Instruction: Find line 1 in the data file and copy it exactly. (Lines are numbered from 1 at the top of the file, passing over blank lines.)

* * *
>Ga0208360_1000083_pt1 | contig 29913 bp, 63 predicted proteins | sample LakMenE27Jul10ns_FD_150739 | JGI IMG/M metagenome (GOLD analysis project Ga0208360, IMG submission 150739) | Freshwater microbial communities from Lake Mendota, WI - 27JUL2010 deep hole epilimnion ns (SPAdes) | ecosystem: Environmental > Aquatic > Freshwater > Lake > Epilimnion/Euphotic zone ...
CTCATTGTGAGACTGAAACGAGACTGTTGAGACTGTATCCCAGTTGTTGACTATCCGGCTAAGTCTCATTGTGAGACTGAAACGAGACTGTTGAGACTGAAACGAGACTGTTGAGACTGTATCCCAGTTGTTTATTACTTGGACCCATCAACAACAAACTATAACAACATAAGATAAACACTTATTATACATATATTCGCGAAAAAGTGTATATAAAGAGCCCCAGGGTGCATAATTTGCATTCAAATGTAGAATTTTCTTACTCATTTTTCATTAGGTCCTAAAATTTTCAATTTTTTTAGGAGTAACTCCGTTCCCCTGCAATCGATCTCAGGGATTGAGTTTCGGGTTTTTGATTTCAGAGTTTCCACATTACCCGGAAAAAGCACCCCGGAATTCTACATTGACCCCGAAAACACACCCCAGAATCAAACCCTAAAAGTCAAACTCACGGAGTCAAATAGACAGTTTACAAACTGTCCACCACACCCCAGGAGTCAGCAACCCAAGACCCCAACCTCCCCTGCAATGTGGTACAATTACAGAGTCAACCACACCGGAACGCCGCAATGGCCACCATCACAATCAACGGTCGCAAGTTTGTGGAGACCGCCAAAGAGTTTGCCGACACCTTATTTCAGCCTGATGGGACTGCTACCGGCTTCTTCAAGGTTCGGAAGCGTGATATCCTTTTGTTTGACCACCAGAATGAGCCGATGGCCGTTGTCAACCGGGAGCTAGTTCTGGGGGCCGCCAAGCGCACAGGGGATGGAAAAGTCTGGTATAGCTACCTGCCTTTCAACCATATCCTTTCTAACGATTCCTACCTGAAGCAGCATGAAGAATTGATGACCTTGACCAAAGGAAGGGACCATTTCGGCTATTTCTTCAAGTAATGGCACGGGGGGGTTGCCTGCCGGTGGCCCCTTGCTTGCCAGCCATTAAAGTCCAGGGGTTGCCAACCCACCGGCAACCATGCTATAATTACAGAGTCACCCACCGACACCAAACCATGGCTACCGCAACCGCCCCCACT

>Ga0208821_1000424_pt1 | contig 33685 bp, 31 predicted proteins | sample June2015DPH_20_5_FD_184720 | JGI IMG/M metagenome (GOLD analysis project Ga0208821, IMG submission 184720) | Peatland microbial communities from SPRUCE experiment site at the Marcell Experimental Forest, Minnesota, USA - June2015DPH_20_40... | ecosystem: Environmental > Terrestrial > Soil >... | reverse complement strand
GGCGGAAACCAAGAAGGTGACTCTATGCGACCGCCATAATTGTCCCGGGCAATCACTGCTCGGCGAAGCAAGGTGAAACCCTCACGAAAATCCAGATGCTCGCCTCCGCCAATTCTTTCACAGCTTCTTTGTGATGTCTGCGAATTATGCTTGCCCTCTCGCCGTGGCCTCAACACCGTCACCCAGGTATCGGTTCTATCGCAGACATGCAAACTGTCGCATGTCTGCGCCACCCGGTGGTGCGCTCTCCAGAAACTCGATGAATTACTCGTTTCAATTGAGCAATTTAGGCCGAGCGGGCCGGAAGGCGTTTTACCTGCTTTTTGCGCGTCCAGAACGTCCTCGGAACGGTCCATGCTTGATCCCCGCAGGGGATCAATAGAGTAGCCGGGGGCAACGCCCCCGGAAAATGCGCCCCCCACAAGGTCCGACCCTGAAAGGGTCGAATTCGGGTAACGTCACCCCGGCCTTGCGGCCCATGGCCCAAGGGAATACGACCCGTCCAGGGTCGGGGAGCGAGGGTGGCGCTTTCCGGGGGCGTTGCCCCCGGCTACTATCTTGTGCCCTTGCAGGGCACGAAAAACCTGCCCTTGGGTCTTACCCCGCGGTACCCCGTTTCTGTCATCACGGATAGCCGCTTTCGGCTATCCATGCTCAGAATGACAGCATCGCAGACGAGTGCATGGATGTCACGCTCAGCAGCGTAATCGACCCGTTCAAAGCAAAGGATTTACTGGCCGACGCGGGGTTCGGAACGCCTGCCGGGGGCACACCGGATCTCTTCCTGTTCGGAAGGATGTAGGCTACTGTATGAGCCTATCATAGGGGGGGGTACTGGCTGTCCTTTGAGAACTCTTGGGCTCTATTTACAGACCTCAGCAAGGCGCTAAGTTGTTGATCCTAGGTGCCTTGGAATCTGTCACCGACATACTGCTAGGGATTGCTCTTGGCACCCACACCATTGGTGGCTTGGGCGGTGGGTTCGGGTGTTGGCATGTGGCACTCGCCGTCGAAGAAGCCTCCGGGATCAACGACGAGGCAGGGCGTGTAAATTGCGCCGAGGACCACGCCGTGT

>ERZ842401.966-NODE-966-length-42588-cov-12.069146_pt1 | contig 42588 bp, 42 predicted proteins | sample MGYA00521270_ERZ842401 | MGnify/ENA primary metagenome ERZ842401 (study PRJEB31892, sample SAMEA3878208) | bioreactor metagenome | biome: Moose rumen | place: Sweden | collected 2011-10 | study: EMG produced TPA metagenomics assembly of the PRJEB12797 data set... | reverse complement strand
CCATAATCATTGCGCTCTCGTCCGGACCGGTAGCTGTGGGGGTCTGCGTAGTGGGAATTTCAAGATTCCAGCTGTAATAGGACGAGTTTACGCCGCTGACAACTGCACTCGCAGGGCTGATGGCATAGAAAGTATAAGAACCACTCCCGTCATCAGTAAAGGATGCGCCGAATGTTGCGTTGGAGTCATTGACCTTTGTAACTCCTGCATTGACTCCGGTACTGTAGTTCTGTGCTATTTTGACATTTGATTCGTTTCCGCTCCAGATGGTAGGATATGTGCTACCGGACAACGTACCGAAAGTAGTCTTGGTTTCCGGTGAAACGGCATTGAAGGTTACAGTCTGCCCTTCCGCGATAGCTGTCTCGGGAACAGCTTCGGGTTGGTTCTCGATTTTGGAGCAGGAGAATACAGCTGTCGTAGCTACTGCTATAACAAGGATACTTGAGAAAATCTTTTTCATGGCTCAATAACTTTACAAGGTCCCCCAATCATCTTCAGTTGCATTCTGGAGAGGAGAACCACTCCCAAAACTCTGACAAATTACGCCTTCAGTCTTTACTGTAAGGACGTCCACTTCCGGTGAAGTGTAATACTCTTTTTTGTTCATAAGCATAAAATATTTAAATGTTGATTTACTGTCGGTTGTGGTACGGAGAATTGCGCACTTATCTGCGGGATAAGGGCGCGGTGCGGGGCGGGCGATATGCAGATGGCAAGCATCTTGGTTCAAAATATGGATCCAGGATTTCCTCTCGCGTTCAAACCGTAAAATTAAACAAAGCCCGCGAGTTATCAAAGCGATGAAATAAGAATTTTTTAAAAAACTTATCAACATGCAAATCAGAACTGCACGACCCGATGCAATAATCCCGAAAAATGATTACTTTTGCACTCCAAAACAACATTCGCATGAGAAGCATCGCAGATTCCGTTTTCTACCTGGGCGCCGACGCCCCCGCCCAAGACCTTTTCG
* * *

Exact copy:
>Ga0208360_1000083_pt1 | contig 29913 bp, 63 predicted proteins | sample LakMenE27Jul10ns_FD_150739 | JGI IMG/M metagenome (GOLD analysis project Ga0208360, IMG submission 150739) | Freshwater microbial communities from Lake Mendota, WI - 27JUL2010 deep hole epilimnion ns (SPAdes) | ecosystem: Environmental > Aquatic > Freshwater > Lake > Epilimnion/Euphotic zone ...